When you feel as though a tree on your premises is becoming a hindrance, it's tempting to tackle the issue yourself. While tree removal may seem as simple as simply cutting the culprit down, there are various health and safety risks to consider. Similarly, you may want to try lopping to encourage better growth or to obtain a brighter view. In both cases, there are multiple reasons for allowing a professional to do the dirty work.

Not all diseases call for tree removal

While there are some diseases you'll want to stop drastically, tree removal is a radical process for many. As it's often difficult to differentiate between various forms of diseases, using a professional provides you with the strongest chance of avoiding unnecessary removals.

Removing a tree is a hazardous process

Tree felling isn't just about cutting the thing down. During this process, your professional will consider the impact on surrounding structures, whether the roots are extending beneath your property and whether they're likely to come into contact with power lines during the cutting process. In addition, if you live close to a busy public area, cutting down the tree poses a risk to nearby buildings, vehicles and pedestrians. Without the right experience, this seemingly simple task soon becomes more dangerous than you can imagine.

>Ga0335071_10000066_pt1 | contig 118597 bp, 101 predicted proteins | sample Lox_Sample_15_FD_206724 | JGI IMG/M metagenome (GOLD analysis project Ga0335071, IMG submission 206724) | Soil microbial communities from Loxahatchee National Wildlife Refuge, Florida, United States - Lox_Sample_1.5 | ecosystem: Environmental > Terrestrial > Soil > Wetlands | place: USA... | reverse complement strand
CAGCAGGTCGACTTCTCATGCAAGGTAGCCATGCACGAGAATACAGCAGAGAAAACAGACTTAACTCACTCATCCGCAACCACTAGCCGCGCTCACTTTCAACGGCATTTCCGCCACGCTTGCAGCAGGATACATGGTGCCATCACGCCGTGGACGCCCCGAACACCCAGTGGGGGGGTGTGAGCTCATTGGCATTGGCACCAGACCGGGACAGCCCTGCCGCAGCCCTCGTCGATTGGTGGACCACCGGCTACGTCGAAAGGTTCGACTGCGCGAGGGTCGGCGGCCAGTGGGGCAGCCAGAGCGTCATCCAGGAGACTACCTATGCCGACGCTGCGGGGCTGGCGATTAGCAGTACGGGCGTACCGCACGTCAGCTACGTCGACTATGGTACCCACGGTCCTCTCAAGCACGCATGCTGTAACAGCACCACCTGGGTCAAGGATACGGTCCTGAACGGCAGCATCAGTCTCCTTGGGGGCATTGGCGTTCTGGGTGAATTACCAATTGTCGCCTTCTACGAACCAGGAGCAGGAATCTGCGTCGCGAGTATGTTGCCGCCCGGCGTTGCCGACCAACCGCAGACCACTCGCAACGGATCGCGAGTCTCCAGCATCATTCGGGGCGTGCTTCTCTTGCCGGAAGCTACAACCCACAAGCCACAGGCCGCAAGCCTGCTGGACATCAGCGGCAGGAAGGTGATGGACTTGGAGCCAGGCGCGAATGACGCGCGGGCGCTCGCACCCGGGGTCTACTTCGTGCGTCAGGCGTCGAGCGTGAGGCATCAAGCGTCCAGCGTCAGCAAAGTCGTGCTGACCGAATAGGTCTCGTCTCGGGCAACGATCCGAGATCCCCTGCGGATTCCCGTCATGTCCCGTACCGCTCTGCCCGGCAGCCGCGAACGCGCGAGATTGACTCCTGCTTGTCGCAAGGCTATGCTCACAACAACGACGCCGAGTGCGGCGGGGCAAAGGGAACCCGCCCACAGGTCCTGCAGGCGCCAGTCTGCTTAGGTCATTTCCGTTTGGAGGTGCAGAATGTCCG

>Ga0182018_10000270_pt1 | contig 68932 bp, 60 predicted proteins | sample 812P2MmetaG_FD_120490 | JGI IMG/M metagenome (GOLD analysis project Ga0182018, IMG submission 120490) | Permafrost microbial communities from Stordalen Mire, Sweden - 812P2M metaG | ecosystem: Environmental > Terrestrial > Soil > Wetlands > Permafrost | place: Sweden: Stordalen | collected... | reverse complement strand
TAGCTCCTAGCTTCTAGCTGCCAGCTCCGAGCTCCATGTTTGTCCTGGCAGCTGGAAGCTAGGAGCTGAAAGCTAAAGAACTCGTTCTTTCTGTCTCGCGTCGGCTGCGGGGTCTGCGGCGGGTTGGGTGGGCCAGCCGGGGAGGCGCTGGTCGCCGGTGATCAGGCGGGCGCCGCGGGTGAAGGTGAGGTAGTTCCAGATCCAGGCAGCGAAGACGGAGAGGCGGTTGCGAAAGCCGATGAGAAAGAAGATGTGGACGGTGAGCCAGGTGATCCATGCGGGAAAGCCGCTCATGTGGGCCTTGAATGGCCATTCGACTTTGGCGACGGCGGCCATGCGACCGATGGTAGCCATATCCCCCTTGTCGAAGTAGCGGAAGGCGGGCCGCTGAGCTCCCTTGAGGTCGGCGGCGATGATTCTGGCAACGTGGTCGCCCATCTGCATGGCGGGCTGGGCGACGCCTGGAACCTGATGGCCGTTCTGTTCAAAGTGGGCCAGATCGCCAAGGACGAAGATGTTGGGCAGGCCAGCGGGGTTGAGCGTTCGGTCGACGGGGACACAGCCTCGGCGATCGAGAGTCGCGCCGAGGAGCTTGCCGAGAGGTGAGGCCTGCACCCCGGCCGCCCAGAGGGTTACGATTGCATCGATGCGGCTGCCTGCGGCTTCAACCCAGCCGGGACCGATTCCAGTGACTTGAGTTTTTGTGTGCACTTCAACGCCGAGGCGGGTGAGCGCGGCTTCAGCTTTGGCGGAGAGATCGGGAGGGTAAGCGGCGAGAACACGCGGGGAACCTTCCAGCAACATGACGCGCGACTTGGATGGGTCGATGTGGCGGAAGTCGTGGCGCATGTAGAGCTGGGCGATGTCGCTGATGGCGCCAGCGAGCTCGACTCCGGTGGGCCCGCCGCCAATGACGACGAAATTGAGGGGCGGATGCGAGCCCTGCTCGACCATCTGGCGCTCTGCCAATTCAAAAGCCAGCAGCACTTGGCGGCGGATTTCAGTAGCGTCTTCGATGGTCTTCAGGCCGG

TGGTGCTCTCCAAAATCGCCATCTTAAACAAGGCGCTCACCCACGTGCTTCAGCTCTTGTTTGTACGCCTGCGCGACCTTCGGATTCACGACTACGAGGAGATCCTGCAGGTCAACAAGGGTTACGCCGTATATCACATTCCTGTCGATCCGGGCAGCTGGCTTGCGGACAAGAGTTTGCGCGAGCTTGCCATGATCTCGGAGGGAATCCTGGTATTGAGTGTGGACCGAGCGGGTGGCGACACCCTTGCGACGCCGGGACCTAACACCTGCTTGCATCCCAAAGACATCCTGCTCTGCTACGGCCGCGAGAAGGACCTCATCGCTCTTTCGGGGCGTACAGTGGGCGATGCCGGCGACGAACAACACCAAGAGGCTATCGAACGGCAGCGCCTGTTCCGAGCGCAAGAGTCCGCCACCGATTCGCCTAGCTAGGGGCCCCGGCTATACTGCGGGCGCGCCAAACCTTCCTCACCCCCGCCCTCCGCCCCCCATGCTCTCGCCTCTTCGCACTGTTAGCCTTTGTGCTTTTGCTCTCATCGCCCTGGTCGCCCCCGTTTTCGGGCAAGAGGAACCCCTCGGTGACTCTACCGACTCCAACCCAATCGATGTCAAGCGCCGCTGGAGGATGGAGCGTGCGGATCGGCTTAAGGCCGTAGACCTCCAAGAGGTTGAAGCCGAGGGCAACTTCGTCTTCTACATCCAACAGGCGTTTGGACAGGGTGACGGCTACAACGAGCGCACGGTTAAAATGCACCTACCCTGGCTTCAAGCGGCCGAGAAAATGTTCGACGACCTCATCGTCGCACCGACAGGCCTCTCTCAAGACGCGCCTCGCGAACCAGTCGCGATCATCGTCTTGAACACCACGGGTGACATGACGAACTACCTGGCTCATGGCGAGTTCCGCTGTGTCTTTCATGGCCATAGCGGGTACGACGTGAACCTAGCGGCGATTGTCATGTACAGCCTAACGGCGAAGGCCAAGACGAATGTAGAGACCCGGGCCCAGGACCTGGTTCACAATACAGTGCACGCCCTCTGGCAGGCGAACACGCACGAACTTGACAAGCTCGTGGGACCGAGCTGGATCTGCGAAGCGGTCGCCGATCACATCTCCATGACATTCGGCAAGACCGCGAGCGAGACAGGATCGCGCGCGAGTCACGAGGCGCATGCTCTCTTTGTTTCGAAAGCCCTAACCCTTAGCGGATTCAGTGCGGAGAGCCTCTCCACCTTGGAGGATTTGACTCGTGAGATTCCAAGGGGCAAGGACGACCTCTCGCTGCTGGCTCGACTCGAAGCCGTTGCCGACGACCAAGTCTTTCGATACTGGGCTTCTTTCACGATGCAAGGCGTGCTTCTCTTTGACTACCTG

When done incorrectly, tree lopping causes more harm than good

Tree lopping is a general term that covers professional actions that are beneficial to the tree, through to radical approaches that'll starve it of its life source. When done radically, lopping involves the mass removal of various tree components, including leaves and buds. When you remove leaves and buds, you also deprive the tree of the components that allow for photosynthesis. As a result, it may begin to die, or it could develop weak branches that are prone to falling in tough weather conditions.

When done correctly, tree lopping involves:

  • Pruning off unnecessary regrowth that causes branches to weaken and fail
  • Trimming to prevent vigorous regrowth
  • Trimming to prevent poorly attached branch unions

Whether or not your tree will benefit from these processes depends on the species, as well as its early development. Usually, only those trees that are ornamental benefit from tree lopping, and it's important to find a professional who can determine whether it's useful for yours. 

If you're unsure as to whether your tree needs either of these treatments, allow an arborist or tree surgeon to perform a full assessment. With an honest appraisal, you can determine the best course for your foliage together.